Repatriation: 8 causes of “re-entry” shock

I am a long term expat with two international moves under my belt. Three if you count the move from England to Wales. Both my children are “Third Culture Kids”  (TCK) having been born outside their passport country.  So I know first hand that a successful international experience can be an enriching one, personally and professionally, for both the expat and his/her family.

Increasingly there is a great deal of corporate support during the outward process to guarantee a seamless transition into an expat assignment.   But I know from any number of stories heard socially and professionally, that repatriation is quite often not supported as seriously as the outbound transfer and even neglected totally by many companies. This is both financially and also in terms of transition supervision.



In theory, the expat is going back to a situation with which he/she is familiar and it is often incorrectly assumed that this process will be problem free.  But re-entry to a country of origin can actually be more stressful than the outward transition, with the stressors intensifying according to the length of the international assignment.  Long term expats with multiple moves under their belt, with portable careers and skill sets, report additional difficulties.


8 causes of re-entry shock

Expats talk of “re-entry shock” and feelings of reverse homesickness are very common. Re-assimilation can take anything from six months to five years depending on the length of the overseas assignment and the degree of local integration experienced  in their expat lives.


The are 8 expectations to manage:

  1.  The home environment will be the same – the expat has usually lived a life changing experience. There is a tendency to assume that practices in the workplace of origin will be unchanged and professional relationships can be picked up where they left off. This is almost always not the case. These too will have evolved, particularly any nuances in the balance of power and influence which may have developed and changed during the period away from base. It is very common for the expat to feel excluded or passed by, especially if the re-entry is to a central headquarters. Many expats make a decision to return to HQ for career development reasons because they perceive being away from headquarters reduces their visibility quite literally. When they get back they are considered to be out of touch.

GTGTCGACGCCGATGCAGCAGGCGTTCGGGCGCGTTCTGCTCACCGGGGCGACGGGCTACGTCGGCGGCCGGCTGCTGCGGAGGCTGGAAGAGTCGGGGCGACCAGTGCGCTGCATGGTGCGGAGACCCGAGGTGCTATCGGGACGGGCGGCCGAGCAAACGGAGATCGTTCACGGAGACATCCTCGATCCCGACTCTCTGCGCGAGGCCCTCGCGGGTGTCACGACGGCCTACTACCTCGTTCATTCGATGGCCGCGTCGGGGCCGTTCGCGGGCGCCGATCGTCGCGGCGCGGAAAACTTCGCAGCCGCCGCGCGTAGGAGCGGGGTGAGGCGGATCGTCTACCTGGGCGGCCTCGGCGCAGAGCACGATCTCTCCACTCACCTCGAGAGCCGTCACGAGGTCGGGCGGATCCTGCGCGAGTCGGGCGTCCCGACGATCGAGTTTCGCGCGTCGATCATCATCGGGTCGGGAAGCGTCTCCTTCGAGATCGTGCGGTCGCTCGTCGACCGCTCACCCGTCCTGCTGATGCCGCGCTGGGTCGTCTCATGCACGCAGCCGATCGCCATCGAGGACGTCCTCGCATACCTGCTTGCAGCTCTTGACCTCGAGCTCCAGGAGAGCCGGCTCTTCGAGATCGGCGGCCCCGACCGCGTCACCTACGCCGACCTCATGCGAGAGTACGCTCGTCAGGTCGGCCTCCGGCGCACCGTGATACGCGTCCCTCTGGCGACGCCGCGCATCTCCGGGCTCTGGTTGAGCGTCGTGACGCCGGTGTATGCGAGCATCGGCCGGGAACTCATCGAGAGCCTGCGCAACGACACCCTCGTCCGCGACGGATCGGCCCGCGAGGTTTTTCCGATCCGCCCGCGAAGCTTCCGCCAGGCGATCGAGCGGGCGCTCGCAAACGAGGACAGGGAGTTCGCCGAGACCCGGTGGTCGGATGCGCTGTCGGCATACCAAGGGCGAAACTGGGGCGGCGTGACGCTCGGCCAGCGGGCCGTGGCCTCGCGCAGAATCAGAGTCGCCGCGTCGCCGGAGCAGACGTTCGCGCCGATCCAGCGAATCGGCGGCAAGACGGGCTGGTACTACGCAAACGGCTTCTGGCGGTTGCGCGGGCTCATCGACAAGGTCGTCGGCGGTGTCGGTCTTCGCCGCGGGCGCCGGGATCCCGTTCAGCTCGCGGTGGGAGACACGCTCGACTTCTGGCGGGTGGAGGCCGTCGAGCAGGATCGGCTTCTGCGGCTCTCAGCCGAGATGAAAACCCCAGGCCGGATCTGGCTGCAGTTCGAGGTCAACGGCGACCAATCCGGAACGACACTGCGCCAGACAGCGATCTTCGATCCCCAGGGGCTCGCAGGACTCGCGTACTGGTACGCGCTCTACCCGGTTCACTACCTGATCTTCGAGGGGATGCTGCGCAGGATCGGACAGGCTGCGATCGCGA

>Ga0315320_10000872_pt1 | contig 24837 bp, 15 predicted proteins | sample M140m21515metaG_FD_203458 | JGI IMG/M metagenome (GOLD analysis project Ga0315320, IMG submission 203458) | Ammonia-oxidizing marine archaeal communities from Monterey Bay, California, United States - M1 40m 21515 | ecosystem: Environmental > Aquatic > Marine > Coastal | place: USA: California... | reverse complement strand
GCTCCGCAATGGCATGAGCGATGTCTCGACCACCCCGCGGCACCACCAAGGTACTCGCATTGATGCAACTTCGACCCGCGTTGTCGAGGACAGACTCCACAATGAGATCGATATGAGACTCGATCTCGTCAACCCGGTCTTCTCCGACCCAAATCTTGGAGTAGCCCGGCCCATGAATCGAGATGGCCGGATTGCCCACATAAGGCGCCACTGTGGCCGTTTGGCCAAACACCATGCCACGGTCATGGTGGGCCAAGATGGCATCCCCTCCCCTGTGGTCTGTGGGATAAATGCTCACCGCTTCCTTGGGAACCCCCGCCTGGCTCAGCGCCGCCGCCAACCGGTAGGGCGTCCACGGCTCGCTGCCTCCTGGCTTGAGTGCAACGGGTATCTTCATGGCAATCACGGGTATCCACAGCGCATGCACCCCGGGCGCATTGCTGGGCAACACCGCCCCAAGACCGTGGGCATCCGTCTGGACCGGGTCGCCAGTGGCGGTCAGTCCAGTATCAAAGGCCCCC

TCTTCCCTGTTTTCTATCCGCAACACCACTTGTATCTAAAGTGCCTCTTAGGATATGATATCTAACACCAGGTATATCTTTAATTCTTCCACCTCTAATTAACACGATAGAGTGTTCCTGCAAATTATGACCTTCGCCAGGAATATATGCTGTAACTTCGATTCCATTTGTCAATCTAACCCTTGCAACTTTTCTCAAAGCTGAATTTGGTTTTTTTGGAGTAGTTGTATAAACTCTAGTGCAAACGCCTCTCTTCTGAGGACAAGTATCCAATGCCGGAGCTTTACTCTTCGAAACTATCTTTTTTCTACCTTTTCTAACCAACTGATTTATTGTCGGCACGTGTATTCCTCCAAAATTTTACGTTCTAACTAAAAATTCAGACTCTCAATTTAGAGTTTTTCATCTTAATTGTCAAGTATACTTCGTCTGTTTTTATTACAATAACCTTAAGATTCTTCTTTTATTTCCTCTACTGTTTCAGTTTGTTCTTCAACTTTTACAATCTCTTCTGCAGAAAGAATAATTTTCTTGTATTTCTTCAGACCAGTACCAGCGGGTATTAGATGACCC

2. New skills will be appreciated and maximised: Feelings of frustration are commonplace if accompanied by few or no opportunities to maximize any new skills or experience. If the expat experience does not seem to be valued, disappointment will be intensified. Unmet expectations can even lead to depression and the employee leaving the company.
  3.  Family and friends will be interested – the expat has usually had an exciting time, using professional opportunities to enhance their personal experiences via travel and other activities. Returning expats report that old friends show very little interest in their overseas lives to the point where they cease to talk about it. In some instances it is perceived as bragging.
  4. The returnee will feel at home  – many cultural changes will have taken place in the culture of origin during the international assignment which the expat will not have been part. The expat can feel like a “foreigner” in his or her own country and customs and practices that were once completely normal to them now seem alien. The expat location was their home.
  5.  Career Transition Coaching is not needed – to support this stage of career development is invaluable to engage all stakeholders to achieve successful re-integration and to maximize the return on what has been a significant corporate investment. The reality is that repatriation process should be positioned as part of an ongoing longer term career strategy to maintain motivation.
  6.  Family and Partners will be fine  – this is part of the thinking process that needs to be re-examined by many companies as the professional and personal continuum is blurred during the return to the country of origin. The expat not only has to manage his/her professional re-entry, but will be impacted by negative experiences to which the family is exposed. So if the trailing spouse and any children are struggling, especially those born outside their passport countries (TCK),  then the expat will be under even greater pressure professionally.
  7. Loss of expat perks – depending on the seniority of the assignment expats miss very often the financial perks of an international mission which could include company car, petrol allowance, school fees, flights home etc. On the return these benefits tend to cease.  In some regions (APAC, Eastern Europe) domestic support is provided and/or is very affordable.
  8. Expats will not miss their friends and overseas lives – international communities tend to be very open and welcoming, as well as offering a variety of cultural experiences, shopping, travel and  food items and so on.  Adjustments will need to be made  contributing to the feeling of homesickness.


So, for many the challenges of  “coming home”  can be just as significant  as  the transition of “going overseas.”

What would you add?